Associate Professor of Music; Director of Instrumental Studies; Instructor of Trumpet
Office: Crawford 107
Education: BM, Rutgers University, 1998; MM, Rutgers University, 2001; DMA, University of Washington, 2006. At SPU since 2001.
Dr. Brian Chin is an associate professor of music at Seattle Pacific University, where he serves as director of Instrumental Studies and coordinator of Music Theory. He teaches many of the core music degree classes, including freshman Aural Skills and Advanced Music Theory with courses in Chromatic Harmony, Form and Analysis, and 20th Century Composition Techniques. Dr. Chin also directs an innovative Learning Assistant Program connected to aural skills, which is helping to redefine music teaching in higher education.
As an international trumpet soloist and advocate for new music, Dr. Chin has commissioned and premiered many works for trumpet and is the creator of the Universal Language Project, an organization committed to creating art music for the 21st century. He also performs on baroque trumpet and is a co-founder of an early music ensemble, the Seattle Trumpet Consort. He also serves as principal trumpet for the Tacoma Symphony, records for film studio projects, and performs regularly with the Seattle Symphony Orchestra and Seattle Opera Orchestra. His two solo recordings are titled Universal Language and Eventide.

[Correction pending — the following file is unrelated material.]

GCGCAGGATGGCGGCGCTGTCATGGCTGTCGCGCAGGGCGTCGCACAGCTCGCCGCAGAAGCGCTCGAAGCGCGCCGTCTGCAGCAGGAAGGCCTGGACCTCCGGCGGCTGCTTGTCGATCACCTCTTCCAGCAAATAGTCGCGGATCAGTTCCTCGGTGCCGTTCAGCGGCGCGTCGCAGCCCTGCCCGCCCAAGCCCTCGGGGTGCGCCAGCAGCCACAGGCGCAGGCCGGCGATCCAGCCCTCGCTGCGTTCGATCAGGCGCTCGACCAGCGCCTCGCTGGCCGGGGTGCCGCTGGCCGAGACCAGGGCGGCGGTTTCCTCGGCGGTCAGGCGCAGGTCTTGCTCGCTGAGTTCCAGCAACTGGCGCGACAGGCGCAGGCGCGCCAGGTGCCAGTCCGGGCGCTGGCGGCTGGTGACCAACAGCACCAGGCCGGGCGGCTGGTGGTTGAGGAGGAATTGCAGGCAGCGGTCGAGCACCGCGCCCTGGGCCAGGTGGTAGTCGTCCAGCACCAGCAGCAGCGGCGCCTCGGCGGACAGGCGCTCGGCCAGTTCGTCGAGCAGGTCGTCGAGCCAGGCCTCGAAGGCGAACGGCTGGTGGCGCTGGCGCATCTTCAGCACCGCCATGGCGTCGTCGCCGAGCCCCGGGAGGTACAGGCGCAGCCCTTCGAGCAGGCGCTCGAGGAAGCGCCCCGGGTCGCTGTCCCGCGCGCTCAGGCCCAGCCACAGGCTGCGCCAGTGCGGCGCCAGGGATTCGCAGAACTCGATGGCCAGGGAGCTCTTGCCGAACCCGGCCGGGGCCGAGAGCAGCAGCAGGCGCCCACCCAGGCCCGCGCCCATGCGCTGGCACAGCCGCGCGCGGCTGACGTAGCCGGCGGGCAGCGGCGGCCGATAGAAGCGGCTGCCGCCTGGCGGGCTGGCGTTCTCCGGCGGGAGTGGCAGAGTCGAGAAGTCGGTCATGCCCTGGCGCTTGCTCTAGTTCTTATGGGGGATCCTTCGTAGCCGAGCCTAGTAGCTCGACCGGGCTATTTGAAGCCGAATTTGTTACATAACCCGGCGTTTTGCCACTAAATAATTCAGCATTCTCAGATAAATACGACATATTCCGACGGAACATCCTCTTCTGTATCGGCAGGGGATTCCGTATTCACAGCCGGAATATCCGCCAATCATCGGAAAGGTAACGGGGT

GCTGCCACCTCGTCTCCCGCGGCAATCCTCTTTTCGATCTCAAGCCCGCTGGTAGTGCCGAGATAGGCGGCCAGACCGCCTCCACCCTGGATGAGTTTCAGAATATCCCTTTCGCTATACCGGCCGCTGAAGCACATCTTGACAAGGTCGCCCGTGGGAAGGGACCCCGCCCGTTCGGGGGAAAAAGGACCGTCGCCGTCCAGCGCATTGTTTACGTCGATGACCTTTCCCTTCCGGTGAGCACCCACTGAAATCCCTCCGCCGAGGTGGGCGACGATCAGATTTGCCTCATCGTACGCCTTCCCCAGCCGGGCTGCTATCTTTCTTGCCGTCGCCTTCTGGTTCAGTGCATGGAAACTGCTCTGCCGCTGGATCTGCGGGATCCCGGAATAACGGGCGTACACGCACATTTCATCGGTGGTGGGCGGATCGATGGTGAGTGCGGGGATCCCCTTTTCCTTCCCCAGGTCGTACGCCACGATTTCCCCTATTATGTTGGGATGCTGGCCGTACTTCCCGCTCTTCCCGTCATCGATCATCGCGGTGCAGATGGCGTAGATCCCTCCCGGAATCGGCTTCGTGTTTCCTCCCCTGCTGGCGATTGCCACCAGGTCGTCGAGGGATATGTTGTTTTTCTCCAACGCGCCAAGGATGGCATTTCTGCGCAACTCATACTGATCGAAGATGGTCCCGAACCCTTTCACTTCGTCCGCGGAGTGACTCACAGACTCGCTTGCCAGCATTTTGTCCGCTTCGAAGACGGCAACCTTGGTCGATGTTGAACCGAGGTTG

Please view Brian Chin's CV (PDF) for more information.
Faculty Performers: Universal Language Project
Prayer Song, by Stephen Michael Newby
Chérie Hughes, Soprano; Brian Chin, Trumpet
Why I Teach at SPU
Brian Chin, Director of Music Theory; Associate Professor of Music
"A life in music is a joy-filled and humbling lifelong education, and I believe that we musicians, young and old, are on this journey together. The 21st century is an era that rewards the skills of the complete musician, and SPU is uniquely positioned to encourage this blossoming of talent. Through teaching, I consciously choose to invest my sacred time on Earth to walk and create with my fellow artists and incite human flourishing."